Still, we were told after 9/11 that to even ask whether U.S. government behavior might have sparked antagonism against America was unpatriotic. Why would anyone be upset with Washington imposing deadly sanctions, unseating democratically elected leaders, supporting dictatorships, backing another country’s Apartheid‐like system on a subject people, and promiscuously waging war for its own purposes? Perish the thought that someone somewhere might end up disliking the American government and seek to strike back.
The good news was that no angry individuals or groups had nuclear‐tipped missiles or strategic air wings or carrier battle groups. (Some foreign governments possessed such weapons, but they had “return addresses” and faced devastating retaliation if they struck the U.S. for whatever reason.) The bad news was that terrorism became the tool by which those who hated American policy brought the war home to America.
The Moscow attacks should highlight the fact that there are consequences to intervention. The Putin government blames religious fanatics for Chechen terrorism, but Robert Pape, Lindsey O’Rourke, and Jenna McDermit, all of the University of Chicago, studied 63 Chechen suicide terrorists. Few had religious motives. Rather: “As we have discovered in our research on Lebanon, the West Bank, Iraq, Afghanistan, Sri Lanka and elsewhere, suicide terrorist campaigns are almost always a last resort against foreign military occupation. Chechnya is a powerful demonstration of this phenomenon at work.”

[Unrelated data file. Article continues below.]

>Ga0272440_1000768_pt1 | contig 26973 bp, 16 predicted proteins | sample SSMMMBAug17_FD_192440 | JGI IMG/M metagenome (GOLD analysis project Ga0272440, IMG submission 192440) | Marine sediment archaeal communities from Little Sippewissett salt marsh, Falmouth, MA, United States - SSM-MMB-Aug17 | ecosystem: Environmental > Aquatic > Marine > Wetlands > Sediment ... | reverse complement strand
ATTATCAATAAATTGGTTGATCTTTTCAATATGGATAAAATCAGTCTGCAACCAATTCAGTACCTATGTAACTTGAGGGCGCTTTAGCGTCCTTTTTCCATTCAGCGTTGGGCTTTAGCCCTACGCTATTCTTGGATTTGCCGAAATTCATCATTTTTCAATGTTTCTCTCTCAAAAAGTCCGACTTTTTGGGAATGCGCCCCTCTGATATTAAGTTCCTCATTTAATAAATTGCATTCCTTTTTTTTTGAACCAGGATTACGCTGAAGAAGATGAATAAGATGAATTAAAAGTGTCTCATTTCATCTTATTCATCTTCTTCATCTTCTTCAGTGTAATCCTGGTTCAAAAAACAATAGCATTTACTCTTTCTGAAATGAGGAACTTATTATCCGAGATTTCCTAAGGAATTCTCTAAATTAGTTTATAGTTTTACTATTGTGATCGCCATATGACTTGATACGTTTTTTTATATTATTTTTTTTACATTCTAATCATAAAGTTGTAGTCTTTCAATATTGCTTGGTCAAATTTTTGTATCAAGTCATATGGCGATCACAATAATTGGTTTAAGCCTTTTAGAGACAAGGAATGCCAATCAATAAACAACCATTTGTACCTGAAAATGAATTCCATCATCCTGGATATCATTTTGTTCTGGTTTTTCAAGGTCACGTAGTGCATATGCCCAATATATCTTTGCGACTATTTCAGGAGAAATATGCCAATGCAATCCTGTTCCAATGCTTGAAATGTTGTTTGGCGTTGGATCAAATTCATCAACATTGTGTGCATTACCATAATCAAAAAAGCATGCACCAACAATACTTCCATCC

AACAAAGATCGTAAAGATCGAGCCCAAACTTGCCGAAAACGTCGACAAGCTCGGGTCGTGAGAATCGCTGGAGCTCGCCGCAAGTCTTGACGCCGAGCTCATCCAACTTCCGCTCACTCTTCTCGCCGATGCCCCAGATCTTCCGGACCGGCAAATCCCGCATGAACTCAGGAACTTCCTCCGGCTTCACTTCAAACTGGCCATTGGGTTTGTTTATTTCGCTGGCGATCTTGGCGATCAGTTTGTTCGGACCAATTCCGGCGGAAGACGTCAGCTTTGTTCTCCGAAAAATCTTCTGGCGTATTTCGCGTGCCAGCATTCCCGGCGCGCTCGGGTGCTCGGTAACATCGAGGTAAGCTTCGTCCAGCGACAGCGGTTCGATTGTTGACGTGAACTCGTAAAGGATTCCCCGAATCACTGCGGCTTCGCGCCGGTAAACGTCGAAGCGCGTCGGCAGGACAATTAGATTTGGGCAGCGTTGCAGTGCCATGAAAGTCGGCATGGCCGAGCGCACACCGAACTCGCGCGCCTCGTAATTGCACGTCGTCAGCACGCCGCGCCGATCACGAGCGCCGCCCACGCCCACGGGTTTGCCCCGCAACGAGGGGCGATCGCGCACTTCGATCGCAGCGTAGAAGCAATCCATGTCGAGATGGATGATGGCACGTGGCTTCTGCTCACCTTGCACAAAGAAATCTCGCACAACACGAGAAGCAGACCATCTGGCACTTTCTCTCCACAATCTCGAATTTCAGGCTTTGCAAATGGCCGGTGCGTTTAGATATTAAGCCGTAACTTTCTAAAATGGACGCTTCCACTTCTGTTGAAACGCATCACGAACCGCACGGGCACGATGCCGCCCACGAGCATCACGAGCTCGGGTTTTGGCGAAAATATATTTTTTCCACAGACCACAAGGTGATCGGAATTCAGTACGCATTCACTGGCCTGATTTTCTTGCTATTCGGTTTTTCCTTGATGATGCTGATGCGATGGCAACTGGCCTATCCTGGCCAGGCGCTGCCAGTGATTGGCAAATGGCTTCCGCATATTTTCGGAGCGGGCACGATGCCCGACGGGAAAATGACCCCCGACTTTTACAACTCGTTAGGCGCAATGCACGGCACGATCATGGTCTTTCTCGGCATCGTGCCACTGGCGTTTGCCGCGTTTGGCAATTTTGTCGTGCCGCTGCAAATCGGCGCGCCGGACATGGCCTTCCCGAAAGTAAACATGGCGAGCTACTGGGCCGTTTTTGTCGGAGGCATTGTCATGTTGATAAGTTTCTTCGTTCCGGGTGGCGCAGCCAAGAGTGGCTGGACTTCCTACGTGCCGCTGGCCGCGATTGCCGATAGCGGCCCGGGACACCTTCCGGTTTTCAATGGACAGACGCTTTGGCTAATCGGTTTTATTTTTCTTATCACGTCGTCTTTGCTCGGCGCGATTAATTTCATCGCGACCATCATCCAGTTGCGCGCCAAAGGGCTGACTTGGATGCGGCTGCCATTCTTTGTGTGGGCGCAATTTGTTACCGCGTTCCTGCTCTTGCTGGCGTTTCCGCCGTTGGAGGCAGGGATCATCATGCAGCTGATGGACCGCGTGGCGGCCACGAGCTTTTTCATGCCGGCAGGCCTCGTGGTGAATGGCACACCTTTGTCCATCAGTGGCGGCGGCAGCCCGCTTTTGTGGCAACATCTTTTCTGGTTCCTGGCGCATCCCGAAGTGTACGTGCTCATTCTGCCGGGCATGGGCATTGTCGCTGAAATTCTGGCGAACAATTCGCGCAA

Ignoring the obvious merely ensures future terrorist attacks. The New York Times reported: “Federal operatives have no way of knowing whom to trust. Opposition fighters might be the disheveled young fanatics evoked by Russian propaganda — or they could be local bureaucrats. Or policemen. And the more violence Russian forces use to hunt them down, the deeper the reservoir of hatred they leave behind.”
Consider the Moscow bombings. Both suicide bombers apparently were so‐called “Black Widows,” whose militant husbands had been killed by Russian security forces. Forget about which side has the better cause in this brutal battle over Chechnya’s future. Dzhennet Abdurakhmanova and Markha Ustrakhanova did not kill themselves because Russia is so free or because they hate freedom. Rather, they almost certainly were motivated by a mix of revenge for their husbands and desire for Chechen independence.
Even some conservatives, who typically decry discussion of “root causes” of terrorism against America, have a different take on Russian policy in Chechnya. In National Review’s The Corner Alex Alexiev wrote about Kremlin‐related “root causes” of Chechen terrorism: “it is impossible to imagine a harsher and more brutal treatment than the one Moscow and its henchmen have been inflicting on the local populace for the past decade.”